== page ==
The State Department will hold informal talks with the United Arab Emirates and Qatar over claims the Persian Gulf nations gave unfair subsidies to their state-owned airlines.
U.S. diplomats will conduct the informal technical discussions with representatives of the Middle Eastern countries next month, a State Department official said, confirming previous reports. The U.S. government stopped short of seeking more formal consultation provisions under air-travel treaties, said the official, who asked not to be identified because the talks will be private.
Fort Worth-based American Airlines Group, Delta Air Lines and United Continental Holdings have urged the Obama administration to hold formal negotiations with the United Arab Emirates and Qatar, alleging that they have provided more than $42 billion in unfair subsidies and other benefits to Emirates, Qatar Airways and Etihad Airways.
The U.S. airlines contend that the subsidies have allowed the Gulf carriers to aggressively expand in the United States, siphoning off international business to Europe and Asia with upscale cabins and in-flight services. All three of the Gulf carriers have launched service at Dallas-Fort Worth Airport in recent years.
The Persian Gulf carriers have disputed those allegations and said that U.S. carriers received their own government subsidies through debt forgiveness in the bankruptcy system.
Undersecretary of State Catherine Novelli discussed Middle East aviation issues with representatives of U.S. airlines and labor unions last week, the State Department official said. The opening of informal talks won’t affect the U.S. Open Skies policy, which has expanded passenger and cargo flights to and from the U.S., the official said.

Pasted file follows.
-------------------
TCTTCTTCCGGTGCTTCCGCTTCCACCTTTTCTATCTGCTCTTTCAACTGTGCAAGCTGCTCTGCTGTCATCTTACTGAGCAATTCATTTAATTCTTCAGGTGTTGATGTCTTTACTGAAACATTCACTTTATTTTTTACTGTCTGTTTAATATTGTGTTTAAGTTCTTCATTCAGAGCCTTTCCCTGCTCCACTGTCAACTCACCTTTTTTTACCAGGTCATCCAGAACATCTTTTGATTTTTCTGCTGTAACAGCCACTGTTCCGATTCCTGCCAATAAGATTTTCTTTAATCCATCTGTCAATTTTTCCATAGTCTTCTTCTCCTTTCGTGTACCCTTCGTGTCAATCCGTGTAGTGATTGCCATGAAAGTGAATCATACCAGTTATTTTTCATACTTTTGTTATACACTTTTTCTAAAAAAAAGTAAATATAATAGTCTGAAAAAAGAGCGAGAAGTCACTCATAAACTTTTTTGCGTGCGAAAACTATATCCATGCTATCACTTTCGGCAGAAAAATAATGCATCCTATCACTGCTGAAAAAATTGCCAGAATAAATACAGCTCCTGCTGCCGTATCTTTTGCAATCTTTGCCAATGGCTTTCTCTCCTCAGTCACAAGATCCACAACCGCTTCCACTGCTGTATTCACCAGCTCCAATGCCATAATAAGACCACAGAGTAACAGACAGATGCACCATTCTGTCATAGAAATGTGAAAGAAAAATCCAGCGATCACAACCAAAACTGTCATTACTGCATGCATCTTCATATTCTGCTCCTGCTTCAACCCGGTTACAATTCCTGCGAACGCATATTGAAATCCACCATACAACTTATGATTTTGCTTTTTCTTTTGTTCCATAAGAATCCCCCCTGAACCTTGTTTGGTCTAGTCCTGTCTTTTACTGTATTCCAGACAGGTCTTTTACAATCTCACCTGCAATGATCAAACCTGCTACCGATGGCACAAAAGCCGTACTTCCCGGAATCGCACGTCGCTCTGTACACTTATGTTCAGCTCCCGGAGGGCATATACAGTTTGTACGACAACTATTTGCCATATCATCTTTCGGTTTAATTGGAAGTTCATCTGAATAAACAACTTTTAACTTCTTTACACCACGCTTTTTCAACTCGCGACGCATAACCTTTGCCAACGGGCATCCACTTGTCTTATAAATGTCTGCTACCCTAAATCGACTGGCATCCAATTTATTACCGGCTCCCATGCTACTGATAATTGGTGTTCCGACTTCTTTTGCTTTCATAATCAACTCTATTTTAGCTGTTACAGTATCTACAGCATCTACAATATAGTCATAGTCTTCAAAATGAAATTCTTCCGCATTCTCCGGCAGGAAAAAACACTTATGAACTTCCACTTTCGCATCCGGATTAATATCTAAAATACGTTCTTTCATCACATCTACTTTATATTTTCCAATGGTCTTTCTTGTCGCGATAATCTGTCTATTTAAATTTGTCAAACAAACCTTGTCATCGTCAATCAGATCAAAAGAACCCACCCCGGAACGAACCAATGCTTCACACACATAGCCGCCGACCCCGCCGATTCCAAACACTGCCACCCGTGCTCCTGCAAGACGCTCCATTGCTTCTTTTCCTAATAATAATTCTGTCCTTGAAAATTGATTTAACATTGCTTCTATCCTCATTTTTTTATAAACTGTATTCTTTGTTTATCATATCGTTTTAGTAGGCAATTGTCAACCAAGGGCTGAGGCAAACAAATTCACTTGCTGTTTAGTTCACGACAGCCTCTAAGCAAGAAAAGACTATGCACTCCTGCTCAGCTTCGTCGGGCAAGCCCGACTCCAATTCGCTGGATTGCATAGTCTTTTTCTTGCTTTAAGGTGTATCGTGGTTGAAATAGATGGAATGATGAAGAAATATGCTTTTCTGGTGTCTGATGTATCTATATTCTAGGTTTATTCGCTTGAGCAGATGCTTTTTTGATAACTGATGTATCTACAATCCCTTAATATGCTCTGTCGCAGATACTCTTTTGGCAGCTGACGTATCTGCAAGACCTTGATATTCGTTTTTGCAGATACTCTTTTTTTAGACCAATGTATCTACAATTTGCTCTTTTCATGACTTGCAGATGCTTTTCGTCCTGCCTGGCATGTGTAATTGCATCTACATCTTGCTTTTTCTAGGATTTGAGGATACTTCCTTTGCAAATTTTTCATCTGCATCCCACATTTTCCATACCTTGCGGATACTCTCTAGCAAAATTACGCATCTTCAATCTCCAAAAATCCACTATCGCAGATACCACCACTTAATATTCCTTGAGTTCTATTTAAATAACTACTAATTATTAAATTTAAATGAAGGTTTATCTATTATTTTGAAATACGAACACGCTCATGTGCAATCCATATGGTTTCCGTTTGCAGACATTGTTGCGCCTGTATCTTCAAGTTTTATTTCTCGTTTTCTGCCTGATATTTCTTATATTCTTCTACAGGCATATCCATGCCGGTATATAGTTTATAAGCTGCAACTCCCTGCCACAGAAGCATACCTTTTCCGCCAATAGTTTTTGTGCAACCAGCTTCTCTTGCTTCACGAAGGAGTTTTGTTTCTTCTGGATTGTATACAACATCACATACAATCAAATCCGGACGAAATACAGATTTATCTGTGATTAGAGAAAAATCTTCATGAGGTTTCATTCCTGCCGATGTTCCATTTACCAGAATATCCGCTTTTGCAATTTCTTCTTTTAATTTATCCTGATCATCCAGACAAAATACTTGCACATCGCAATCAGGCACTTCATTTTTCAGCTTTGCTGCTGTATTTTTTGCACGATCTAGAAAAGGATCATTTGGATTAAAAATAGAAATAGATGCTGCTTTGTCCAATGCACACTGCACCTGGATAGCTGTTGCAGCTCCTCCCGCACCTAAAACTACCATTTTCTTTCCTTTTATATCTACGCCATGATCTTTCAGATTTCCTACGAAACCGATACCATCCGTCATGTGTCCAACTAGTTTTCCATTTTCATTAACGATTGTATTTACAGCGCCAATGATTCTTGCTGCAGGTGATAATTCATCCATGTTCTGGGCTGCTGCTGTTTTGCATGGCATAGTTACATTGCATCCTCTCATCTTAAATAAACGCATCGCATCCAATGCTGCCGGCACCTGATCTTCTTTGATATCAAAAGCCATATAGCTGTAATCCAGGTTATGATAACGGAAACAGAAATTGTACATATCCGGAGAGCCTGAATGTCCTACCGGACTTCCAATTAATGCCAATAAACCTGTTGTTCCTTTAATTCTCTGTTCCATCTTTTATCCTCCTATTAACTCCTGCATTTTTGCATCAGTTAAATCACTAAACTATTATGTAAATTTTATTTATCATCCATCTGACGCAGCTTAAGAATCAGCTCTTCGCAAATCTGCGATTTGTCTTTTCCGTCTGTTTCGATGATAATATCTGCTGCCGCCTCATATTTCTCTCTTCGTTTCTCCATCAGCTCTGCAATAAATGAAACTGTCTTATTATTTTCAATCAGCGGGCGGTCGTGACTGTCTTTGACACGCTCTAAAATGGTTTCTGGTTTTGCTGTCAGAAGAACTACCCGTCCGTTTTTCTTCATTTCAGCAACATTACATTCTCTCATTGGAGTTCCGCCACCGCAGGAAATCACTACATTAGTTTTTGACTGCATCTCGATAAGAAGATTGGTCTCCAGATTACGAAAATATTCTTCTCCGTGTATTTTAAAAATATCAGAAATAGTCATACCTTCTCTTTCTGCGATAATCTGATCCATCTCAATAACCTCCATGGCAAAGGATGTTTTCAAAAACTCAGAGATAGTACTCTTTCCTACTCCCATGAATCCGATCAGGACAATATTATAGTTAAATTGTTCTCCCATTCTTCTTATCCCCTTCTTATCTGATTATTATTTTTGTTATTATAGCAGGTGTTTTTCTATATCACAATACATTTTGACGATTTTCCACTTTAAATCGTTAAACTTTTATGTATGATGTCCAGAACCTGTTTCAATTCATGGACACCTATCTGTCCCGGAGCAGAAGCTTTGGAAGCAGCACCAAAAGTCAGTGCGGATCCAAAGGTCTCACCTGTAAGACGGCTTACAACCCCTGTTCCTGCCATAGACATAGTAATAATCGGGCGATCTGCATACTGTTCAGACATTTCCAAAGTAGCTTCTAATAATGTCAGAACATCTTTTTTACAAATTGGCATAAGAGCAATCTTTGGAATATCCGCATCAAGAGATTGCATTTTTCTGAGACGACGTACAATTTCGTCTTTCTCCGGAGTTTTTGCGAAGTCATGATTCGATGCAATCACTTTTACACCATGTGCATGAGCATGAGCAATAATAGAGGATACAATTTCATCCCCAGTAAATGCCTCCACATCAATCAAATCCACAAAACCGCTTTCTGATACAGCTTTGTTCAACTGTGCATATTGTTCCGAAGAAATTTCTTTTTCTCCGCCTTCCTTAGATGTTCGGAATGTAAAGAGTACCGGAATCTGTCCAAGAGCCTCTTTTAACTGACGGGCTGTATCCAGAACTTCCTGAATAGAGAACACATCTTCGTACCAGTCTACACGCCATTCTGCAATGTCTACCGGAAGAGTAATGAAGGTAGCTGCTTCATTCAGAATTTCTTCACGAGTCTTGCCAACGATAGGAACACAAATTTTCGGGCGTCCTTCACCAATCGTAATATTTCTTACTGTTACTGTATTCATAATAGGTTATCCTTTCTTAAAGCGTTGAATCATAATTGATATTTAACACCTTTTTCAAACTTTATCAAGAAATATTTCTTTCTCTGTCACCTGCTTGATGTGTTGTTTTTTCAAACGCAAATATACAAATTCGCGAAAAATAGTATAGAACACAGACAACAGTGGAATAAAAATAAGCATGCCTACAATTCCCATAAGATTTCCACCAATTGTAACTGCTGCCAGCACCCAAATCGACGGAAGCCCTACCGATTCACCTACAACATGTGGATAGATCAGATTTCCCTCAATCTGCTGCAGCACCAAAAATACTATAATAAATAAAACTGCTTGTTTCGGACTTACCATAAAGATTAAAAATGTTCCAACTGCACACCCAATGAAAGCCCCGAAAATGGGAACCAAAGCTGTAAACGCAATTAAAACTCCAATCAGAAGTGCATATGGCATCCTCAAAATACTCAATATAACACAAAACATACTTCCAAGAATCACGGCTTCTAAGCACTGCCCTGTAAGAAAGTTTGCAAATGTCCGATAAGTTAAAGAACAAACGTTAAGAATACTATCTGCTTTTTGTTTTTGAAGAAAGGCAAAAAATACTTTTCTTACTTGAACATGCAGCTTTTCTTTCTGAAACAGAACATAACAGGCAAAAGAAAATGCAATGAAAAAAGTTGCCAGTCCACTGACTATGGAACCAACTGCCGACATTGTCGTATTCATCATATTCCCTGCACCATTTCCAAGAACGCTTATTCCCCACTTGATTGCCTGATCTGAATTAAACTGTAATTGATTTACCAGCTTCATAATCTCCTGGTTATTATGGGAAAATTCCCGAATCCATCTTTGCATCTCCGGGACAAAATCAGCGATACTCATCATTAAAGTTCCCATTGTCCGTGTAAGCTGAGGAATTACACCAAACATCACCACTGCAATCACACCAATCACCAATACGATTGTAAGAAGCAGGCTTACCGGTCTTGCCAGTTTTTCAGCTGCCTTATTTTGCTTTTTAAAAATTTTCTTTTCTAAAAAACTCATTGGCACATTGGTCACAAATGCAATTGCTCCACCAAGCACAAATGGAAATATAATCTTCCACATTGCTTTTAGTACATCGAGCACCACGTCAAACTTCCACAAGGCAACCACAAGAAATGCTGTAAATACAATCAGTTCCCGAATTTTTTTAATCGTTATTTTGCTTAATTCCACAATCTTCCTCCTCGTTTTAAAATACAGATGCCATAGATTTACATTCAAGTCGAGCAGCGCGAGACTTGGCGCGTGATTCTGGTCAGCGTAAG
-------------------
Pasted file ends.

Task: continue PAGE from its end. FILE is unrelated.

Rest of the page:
“We appreciate how seriously the United States government has taken the issue of massive subsidization of the Gulf carriers,” said Jill Zuckman, spokeswoman for the Partnership for Open & Fair Skies, which is backed by the biggest U.S. airlines. “Discussions between our governments are an important step forward.”
A representative of Emirates declined to comment and Qatar Airways didn’t respond to a reporter’s query. Etihad said the carrier hadn’t received a meeting request or update from the U.S. government.
“However, we submitted our formal response to the false allegations made against us by the Big 3 U.S. carriers last May,” the airline said in an e-mailed statement. “We respect the process and we await the outcome of the U.S. government’s deliberations.”
This article includes material from Star-Telegram archives.